Advances in Enhanced Oil Recovery (EOR) technology
By Assoc. Prof. Hisham Khaled Ben Mahmud
Crude oil is one of the commonly used fossil fuels which the world’s economies and development depend on. It includes hydrocarbon components and other organic materials that can be purified to produce various petrochemical products. This process of petroleum recovery is divided into three stages – primary, secondary, and tertiary.
Primary recovery uses the oil reservoir’s natural sources of energy, such as water drive and gas cap, to recover hydrocarbons. This technique produces about 25 per cent of the Original Oil In Place (OOIP).
The secondary recovery method is applied when the reservoir pressure is depleted and unproductive. This technique can involve injection of either gas or water to improve oil production and stabilise reservoir pressure. Recovery efficiency using this method is between 10 to 40 per cent of OOIP.
After the primary and secondary recovery stages, Enhanced Oil Recovery (EOR) – the tertiary stage – is implemented.
The use of these recovery methods demonstrates the huge potential in recovering oil trapped in the porous medium scale by capillary pressure‐driven snap‐off. EOR is an increasingly crucial area of petroleum engineering, improving oil production from subsurface formations using the principles of physics and diverse engineering techniques. EOR can also involve the injection of materials that are not naturally found in the reservoir, for example, chemicals, supercritical fluid (CO2) or steam.
EOR approaches can recover over 50 per cent of total OOIP which is significantly higher than primary and secondary recovery. Thus, the impact of EOR on oil production is massive as a growth in the recovery factor by one per cent can produce 70 million barrels of conventional oil without utilising unconventional resources.
However, offshore applications of tertiary recovery methods are not viable unless certain conditions are overcome simultaneously. In contrast to onshore applications, injecting CO2, steam or miscible fluid displacement is successfully implemented cost-effectively in only a small number of projects. Offshore EOR projects are thus relatively rare worldwide, and those carried out are mainly short-term pilot projects.
This was substantiated by a study that revealed that only 19 offshore projects have been successfully completed and are in operation, indicating that the high cost of installation and implementation of such technologies remains a significant barrier to wider adoption.
Despite the hurdles, experimentation in offshore projects has been increasing in oil-rich nations like Russia and in South East Asia and the Middle East since the mid-2000s. These nations have made some headway and it has helped them enhance their global market dominance. Countries like Norway and the United Kingdom have also been investigating EOR and carbon-capture solutions to keep to their traditionally-high production targets and at the same time minimise greenhouse gas emissions.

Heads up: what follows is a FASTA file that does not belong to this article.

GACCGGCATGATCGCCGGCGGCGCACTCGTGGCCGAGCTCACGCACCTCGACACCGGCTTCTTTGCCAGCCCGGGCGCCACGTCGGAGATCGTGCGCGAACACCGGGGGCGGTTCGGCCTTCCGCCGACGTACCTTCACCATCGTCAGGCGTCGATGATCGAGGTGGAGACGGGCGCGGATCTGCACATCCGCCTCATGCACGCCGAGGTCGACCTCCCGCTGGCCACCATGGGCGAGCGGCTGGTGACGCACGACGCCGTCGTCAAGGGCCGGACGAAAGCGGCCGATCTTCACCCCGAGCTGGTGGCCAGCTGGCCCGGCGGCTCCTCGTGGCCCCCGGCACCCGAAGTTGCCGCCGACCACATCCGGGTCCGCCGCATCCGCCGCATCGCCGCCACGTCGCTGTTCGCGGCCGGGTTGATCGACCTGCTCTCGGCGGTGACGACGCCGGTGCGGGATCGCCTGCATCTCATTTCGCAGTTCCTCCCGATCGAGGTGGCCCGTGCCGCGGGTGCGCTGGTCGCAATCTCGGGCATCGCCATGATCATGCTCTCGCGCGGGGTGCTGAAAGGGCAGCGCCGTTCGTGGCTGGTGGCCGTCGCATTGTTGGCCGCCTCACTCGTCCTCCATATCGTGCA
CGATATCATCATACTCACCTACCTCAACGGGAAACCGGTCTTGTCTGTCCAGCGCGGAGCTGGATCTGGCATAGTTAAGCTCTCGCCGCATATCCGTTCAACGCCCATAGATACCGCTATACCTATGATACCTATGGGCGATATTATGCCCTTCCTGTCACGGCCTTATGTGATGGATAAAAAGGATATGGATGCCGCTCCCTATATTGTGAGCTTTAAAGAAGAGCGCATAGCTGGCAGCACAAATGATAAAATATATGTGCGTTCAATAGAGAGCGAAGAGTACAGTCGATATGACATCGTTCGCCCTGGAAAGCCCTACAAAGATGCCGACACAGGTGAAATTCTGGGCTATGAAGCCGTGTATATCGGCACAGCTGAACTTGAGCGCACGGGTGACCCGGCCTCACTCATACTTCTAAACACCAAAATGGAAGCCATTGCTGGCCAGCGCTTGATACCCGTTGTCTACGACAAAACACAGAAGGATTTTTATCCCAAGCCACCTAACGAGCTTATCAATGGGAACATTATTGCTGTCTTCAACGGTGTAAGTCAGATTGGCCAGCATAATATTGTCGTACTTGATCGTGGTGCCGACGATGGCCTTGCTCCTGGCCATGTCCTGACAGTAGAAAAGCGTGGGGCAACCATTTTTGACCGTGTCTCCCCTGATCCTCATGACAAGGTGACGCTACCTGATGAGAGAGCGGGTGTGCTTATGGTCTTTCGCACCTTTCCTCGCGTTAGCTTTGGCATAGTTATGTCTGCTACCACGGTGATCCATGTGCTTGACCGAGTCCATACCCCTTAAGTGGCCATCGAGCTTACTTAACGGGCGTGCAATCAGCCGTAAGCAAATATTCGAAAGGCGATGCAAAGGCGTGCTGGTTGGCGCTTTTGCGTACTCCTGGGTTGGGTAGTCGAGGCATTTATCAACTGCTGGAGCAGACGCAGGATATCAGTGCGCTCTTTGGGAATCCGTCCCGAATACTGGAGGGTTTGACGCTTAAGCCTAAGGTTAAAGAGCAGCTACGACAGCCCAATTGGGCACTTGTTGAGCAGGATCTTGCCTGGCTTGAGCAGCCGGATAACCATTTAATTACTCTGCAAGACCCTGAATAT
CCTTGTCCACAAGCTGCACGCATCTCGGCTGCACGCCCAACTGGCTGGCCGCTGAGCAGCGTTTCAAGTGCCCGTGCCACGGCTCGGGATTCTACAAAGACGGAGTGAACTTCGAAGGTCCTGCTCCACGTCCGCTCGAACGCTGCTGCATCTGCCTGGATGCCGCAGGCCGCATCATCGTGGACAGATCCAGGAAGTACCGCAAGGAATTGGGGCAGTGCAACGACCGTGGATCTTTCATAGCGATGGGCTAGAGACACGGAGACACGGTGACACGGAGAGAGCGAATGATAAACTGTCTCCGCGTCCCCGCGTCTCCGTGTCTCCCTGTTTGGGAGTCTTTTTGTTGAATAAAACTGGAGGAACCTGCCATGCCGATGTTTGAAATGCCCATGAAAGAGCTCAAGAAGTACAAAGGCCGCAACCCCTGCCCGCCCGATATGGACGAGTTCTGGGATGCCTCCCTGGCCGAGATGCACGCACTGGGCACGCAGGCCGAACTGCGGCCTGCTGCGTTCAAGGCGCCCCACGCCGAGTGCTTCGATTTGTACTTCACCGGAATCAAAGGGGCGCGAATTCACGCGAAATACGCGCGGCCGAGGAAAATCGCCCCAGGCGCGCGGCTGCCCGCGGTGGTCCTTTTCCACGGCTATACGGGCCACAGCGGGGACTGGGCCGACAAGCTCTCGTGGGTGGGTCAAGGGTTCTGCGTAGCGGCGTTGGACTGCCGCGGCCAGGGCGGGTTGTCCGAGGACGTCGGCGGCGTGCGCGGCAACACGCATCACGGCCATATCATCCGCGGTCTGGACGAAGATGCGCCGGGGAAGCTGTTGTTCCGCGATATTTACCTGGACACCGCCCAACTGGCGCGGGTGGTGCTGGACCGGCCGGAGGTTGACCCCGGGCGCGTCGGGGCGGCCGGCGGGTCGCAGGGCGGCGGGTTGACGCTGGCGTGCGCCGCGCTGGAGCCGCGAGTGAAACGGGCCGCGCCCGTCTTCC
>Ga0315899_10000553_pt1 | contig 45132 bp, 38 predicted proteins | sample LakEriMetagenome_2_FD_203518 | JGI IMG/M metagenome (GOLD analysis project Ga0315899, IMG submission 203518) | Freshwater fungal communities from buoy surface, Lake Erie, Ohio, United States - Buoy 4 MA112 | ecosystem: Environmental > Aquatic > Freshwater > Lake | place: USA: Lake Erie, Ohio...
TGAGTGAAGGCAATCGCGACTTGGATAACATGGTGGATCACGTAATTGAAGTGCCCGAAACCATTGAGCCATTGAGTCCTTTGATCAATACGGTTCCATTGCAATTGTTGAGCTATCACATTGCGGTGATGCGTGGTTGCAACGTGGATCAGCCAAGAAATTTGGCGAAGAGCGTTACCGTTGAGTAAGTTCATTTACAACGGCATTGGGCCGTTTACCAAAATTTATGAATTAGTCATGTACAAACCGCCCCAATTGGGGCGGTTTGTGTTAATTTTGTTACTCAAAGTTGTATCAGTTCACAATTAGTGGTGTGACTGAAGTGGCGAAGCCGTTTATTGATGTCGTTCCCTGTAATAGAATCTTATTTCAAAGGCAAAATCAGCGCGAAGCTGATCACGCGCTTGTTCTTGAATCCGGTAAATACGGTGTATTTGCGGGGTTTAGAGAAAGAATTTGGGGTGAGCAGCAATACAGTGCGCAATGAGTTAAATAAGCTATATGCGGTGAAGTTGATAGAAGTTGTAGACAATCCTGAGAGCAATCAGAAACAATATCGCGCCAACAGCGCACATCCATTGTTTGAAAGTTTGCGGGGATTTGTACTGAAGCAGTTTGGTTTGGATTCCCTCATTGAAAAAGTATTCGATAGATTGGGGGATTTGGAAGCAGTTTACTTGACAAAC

Such advances have spurred innovation in other energy industries that can help the petroleum sector. This includes the recapturing of gas emissions (CO2) from power plants and other sources that generate large quantities of CO2. These human-made sources can be used to not only assist offshore facilities improve production recovery, but also help lower carbon emissions globally in the future.
As mentioned earlier, employing CO2 injection techniques in offshore wells remains a challenge. One major issue in gas-injection EOR, which is best utilised in offshore reservoirs, is the mobility of gas which is extremely high compared to other fluids that might exist in reservoirs. It is hard to control the fluid movement direction. During the injection process, CO2 can end up bypassing most of the reservoir formation as a result of its ultra-low viscosity and flow into other formations that have good permeability, causing these unruly amounts of carbon to miss their specified target.
To offset this, a foam can be developed and injected with CO2, trapping the bubbles within the formulation, enhancing its viscosity, and subduing any unwanted movement streams.
Studies have also shown that CO2 injection has the highest potential of improved recovery in unconventional reservoirs, followed by produced gas injection and surfactant injection. Further research and field trials are necessary to bridge the gap and improve the scaling from laboratory to field.
To improve our understanding of the complex mechanisms of EOR in conventional and unconventional oil reservoirs, more research needs to be conducted into advanced gas injection strategies, effective fracture placement utilising technologies to differentiate brittle verses ductile rock, smart injection technologies, variations in rock properties, and moving from equally spaced wells and fractures to more efficient well spacing and fracture placement.
Hisham Khaled Ben Mahmud is an Associate Professor of Petroleum Engineering in the Department of Chemical and Energy Engineering at Curtin Malaysia. He is a Professional Engineer registered with Engineers Australia and holds a PhD in Chemical Engineering from Curtin University, Master of Science in Engineering Studies from Sydney University, Graduate Diploma in Oil and Gas from Western Australia University, and Bachelor of Science (Hons) in Chemical Engineering from Tripoli University. His research foci are in enhanced oil recovery and CO2 sequestration from/in conventional and unconventional reservoirs, well stimulation using acidising approach, well production optimisation, and managing hydrate formation risks in subsea systems. He has published over 40 peer-reviewed journal articles, book chapters, and conference publications based on his research. Assoc. Prof. Hisham can be contacted via email at firstname.lastname@example.org.